Pruning old roses and old grapes - help!

Hi,
I just joined this forum as there seem to be a lot of smart gardeners posting here and I desperately need some advice.
I have taken over a very big garden that was once well planted then completely left for several years. I'm currently trying to resurrect any of the plants that I can, and need advice on pruning, as I feel a good pruning this time of year will leave me with a much better chance of helping these guys. However, there are several roses, and two grape vines that I am wary of pruning.
What I need to know is, how hard should I go with the basic old roses, back to just 4 to 5 canes? One of the roses has stunning white flowers, but it is very spindly and prone to disease, do I give up, or can I prune health into it? Another is a climber with two strong canes coming from the ground, and I am not sure how to approach cutting back the spindly/strong canes coming from the main stems. Or maybe I should take it back to the ground? It seems pretty well established.
The old grape vine is really straggly and it's hard to tell what's alive and what's not. I unburied it last year from brambles and strung it up on a trellis made of tree prunings and it fruited, so it's obviously got some go in it. Again, I am really unsure as to how hard to prune the vine, and how to know where to cut. Would I be better off waiting until spring when I can see shoots to guide me?
I'd really appreciate some help with my mammoth project! I have about a million other questions, but these will do for now.
x
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tazmainiandevil


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For the rose that isn't a climber, you first need to know if it is say a hybrid tea of a heritage/old fashioned rose. If it's a hybrid tea you can effectively chop it hard right back to its shins but if its and old fashioned about a third off with some judicious canes to the ground in the first year.
Climbers are pruned after flowering but for the weak spindly stuff you won't do much harm by chopping them now. In fact whatever you do with the roses you should have few problems as roses tend to be as tough as old boots.

No, prune it now, but read up on it first. If you can have a good look at it and see how it was trained in the early stages of its life then that will be a help to you but if you can see no evidence of training then you can make up your own mind as there are several ways of training. Vines too are tough.
Where abouts in the world are you? You name makes me think perhaps Oz, but the use of gardenbanter makes me think of the UK.
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Regarding the grapevine, see: http://ohioline.osu.edu/hyg-fact/1000/1428.html
You should prune now while the vine is dormant. The buds are plainly visible as bumps along the cane. Try to leave 24 buds from last year's wood to produce fruit. Best if they are on top of the cane instead of underneath. You may screw up, but it isn't anything that can't be fixed later.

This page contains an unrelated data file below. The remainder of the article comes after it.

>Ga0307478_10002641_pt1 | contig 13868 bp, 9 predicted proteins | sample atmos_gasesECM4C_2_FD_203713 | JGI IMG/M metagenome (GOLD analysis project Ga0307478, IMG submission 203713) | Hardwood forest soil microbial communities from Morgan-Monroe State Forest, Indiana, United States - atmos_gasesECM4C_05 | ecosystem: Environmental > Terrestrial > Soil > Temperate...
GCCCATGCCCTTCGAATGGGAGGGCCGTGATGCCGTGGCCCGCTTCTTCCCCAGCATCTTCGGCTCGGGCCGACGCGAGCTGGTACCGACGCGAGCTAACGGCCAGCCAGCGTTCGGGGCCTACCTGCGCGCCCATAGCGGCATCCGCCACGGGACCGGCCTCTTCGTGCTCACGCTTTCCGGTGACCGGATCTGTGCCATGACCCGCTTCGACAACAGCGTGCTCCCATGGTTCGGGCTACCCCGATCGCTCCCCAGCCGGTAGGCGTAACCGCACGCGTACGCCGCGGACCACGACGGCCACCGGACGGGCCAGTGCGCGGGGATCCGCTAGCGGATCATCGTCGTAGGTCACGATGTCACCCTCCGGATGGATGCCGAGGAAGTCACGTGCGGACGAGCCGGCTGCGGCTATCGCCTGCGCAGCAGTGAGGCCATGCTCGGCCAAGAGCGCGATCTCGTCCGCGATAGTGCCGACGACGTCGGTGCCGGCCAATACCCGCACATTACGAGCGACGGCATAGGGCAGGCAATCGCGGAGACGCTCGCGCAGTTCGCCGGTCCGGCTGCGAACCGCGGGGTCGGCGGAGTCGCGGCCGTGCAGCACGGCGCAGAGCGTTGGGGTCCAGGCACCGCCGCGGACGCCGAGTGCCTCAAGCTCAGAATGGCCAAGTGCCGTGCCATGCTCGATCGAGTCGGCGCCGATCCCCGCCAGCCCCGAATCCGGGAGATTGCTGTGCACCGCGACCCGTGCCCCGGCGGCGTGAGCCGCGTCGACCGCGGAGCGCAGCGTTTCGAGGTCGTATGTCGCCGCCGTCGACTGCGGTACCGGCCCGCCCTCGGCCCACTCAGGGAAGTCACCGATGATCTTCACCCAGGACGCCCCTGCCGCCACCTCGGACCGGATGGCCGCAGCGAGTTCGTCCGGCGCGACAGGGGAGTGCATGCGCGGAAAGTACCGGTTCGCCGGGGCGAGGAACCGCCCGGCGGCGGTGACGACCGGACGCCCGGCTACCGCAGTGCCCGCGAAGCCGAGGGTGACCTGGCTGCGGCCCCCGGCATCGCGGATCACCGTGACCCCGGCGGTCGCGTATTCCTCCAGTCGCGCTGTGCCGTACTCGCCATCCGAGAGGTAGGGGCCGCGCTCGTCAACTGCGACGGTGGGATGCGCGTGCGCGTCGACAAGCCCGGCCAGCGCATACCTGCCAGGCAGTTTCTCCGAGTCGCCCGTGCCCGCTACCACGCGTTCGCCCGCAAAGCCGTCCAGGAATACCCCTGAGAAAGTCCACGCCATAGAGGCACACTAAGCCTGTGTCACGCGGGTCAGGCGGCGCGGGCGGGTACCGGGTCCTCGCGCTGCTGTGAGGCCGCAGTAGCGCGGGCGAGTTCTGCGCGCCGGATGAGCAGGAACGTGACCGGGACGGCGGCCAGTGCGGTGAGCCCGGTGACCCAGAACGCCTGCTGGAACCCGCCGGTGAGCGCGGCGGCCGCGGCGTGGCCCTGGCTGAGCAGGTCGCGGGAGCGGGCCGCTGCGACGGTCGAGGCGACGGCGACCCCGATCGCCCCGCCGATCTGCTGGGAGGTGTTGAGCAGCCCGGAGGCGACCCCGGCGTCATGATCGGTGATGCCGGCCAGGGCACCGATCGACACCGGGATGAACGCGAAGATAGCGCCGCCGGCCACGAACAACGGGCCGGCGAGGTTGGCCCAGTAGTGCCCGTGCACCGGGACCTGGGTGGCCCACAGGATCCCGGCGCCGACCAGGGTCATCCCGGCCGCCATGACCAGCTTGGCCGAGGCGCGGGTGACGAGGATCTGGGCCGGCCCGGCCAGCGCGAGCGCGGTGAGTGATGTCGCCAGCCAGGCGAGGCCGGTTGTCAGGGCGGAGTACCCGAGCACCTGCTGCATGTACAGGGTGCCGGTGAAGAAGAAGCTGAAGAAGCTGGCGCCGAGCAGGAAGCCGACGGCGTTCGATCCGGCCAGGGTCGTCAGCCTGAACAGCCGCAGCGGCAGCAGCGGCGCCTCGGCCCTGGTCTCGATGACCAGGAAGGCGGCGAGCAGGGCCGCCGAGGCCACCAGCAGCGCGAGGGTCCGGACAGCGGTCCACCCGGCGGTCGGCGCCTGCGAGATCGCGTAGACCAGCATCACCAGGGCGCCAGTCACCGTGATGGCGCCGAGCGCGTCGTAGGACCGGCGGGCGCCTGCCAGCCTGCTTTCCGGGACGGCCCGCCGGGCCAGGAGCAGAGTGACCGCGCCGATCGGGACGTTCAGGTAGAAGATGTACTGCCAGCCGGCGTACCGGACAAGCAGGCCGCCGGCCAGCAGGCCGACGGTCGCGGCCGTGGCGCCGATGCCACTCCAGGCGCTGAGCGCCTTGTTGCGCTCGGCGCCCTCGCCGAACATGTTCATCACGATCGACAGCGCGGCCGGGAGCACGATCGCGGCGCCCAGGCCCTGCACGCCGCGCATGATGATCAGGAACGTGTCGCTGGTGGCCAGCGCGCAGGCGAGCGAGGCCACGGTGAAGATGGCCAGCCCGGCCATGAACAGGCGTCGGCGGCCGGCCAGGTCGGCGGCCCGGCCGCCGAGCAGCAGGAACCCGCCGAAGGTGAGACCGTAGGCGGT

also see: <http://video.google.com/videosearch?client=safari&rls=en&q=pruning+grape vines&oe=UTF-8&um=1&ie=UTF-8&ei=IZKIS5S-HJHCsQPo0bmGAw&sa=X&oi=video_resu lt_group&ct=title&resnum=4&ved BwQqwQwAw#client=safari&rls=en&oe=UTF-8& um=1&ie=UTF-8&ei=IZKIS5S-HJHCsQPo0bmGAw&sa=X&oi=video_result_group&ct=tit le&resnum=4&ved BwQqwQwAw&q=pruning+grape+vines>
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On Fri, 26 Feb 2010 19:36:42 -0500, tazmainiandevil

Not enough information. But here's the basics for roses. Wait to prune until you see little red "buds" on the stems (that already happened here in TN). Remove all the dead canes. Remove any canes thinner than a pencil. Next, remove canes that are crowded, out of place, or anaything to improve the balance and air-circulation of the plant. Early spring is the best time to prune, unbury the crown if needed and apply a half inch layer rotted cow manure and fish emulsion. Be careful with climbers, they can leaf out a large canopy shading the underneath and holding excessive moisture leading to black spot.
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grapes... now is the time. I use the "curtain" system because it is the easiest. http://extension.oregonstate.edu/catalog/html/ec/ec1305/#prun
also, for pruning in general take a look at youtube. they often have commercial type shorts that show what to do. I need visuals, words just dont do it. Ingrid ~~~~~~~~~~~~~~~~~~~~~~~~~~~~~~~~~~~~~~~~~~~~~~~~~~~~~~~~~~~~~~~~~~~~~ Somewhere between zone 5 and 6 tucked along the shore of Lake Michigan on the council grounds of the Fox, Mascouten, Potawatomi, and Winnebago
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